It’s not like folks don’t try –  World Music organizations and labels frequently bring artists stateside, but those shows are limited to centers like New York, Chicago (which hosts an annual festival every year during the summer), Los Angeles and Miami – some acts do make it as far as Phoenix but it’s not like they are filling halls in Topeka, KS.  I once had an argument with an editor who told me to stop pitching him African musicians – his readers (or he) were not interested – never mind that some of the acts were performing in one of the most popular concert venues in his town.

What would it take mainstream audiences who are not fans of NPR to pay attention? Maybe bringing everything together in a package would be a good start for World Music neophytes would be a good start – which brings us to Arc Music’s Discover World Music, a double CD that showcases different musicians from around the globe. Some are old favorites like Portugal’s fantastic guitarist Custódio Castelo, one of the most sought-out musicians in his country. He appears on “Inquietude,” a gorgeous instrumental piece that highlights his technique on the Portuguese guitar – the most important instrument in fado.  Brazilian music is also very present via Ceumar’s “Gotas do Norte,” a fine example of xaxado, a near-forgotten rhythm from the northeastern part of the country that has been pretty much dwarfed by more commercial fare I’d rather stay away from.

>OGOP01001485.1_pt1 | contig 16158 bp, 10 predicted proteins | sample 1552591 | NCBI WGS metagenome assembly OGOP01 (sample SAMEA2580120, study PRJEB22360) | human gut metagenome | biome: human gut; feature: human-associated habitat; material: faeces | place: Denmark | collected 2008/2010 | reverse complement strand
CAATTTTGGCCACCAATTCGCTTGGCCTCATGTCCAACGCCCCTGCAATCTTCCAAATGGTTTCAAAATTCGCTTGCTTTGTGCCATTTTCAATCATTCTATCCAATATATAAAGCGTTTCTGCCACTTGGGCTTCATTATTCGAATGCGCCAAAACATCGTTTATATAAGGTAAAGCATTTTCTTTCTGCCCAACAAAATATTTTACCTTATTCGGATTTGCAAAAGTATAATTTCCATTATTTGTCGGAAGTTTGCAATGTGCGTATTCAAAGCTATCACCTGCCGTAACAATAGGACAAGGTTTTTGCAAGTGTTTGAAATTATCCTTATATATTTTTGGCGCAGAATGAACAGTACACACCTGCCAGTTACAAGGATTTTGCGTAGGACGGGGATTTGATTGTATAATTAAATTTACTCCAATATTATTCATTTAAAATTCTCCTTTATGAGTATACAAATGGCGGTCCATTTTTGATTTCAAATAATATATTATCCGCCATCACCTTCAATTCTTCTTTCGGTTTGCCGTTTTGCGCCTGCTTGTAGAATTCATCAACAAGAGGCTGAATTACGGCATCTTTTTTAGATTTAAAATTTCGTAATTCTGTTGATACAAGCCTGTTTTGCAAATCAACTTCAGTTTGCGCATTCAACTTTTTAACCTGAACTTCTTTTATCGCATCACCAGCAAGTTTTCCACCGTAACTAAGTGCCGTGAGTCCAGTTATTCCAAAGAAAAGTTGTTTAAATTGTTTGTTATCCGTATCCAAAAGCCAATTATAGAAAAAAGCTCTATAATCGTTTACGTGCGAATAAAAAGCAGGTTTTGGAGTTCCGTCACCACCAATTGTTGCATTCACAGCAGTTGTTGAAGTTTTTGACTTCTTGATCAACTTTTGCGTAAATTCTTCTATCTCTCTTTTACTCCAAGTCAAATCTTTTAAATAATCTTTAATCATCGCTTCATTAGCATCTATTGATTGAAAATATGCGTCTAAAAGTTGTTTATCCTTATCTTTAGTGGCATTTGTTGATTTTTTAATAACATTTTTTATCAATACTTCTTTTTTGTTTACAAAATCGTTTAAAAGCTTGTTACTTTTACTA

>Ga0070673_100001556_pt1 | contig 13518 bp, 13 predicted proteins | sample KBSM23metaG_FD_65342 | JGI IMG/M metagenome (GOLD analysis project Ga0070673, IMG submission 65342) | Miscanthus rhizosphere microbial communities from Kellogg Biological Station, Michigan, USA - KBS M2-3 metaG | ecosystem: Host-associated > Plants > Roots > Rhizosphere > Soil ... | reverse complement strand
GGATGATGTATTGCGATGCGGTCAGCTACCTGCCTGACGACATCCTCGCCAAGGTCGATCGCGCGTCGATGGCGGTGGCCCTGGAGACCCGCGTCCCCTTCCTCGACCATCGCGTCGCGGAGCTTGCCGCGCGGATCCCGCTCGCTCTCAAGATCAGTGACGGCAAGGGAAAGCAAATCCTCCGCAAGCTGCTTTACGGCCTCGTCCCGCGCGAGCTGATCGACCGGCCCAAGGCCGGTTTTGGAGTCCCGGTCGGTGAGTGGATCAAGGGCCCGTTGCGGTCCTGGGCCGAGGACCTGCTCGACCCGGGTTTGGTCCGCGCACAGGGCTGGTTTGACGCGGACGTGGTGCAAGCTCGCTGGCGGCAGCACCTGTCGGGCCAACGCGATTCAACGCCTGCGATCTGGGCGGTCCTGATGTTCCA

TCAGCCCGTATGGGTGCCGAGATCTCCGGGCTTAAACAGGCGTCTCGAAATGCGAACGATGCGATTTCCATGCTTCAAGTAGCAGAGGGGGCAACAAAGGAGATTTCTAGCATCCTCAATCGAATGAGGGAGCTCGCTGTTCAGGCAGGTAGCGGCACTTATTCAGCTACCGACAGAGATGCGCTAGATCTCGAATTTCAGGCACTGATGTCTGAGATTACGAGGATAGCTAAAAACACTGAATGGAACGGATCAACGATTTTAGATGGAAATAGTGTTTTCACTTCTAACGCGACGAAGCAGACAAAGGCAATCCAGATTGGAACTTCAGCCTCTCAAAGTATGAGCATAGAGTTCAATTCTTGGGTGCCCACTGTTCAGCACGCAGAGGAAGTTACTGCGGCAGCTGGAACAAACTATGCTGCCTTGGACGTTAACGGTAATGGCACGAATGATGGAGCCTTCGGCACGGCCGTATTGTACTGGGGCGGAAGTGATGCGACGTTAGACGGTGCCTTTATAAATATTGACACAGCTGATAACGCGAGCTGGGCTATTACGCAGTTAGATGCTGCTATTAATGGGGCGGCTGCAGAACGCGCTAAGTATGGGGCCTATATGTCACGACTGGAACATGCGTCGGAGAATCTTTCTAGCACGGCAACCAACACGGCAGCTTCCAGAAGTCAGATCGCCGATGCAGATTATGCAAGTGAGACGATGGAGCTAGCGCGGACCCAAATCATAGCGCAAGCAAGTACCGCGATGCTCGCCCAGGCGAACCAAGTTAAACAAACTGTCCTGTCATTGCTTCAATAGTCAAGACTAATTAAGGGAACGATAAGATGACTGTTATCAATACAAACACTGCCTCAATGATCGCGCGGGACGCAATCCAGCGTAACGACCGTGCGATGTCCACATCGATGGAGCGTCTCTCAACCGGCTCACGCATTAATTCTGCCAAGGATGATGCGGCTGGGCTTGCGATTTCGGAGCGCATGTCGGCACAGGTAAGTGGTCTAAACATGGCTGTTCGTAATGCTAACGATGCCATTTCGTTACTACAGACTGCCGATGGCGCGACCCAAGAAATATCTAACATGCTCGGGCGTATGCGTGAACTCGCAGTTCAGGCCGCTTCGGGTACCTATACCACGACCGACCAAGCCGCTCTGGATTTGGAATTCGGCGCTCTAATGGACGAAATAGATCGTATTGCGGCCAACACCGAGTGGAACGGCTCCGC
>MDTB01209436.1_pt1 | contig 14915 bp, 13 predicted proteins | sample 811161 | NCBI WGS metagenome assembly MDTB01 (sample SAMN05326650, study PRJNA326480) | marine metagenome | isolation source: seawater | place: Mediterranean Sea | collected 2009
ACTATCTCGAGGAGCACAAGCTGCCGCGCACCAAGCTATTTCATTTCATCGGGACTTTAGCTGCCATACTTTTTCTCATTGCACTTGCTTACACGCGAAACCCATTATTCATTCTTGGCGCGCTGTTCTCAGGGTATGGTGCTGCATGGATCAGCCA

Other highlights include Egypt’s Hossam Ramzy, one of the most creative composers of his generation, and also Noel McLoughlin’s gorgeous “Song for Ireland,” a tune sung with so much passion that it gives you goose bumps even if you don’t have an Irish bone in your body.

Arc Music is one of these labels that always bring you something new – discovering their releases led me to learn about artists like Marta Gomez, Klezmer Juice and so many more. I really recommend you to get this one as your personal introduction to many other things out there.

Discover World Music

Various Artists

Arc Music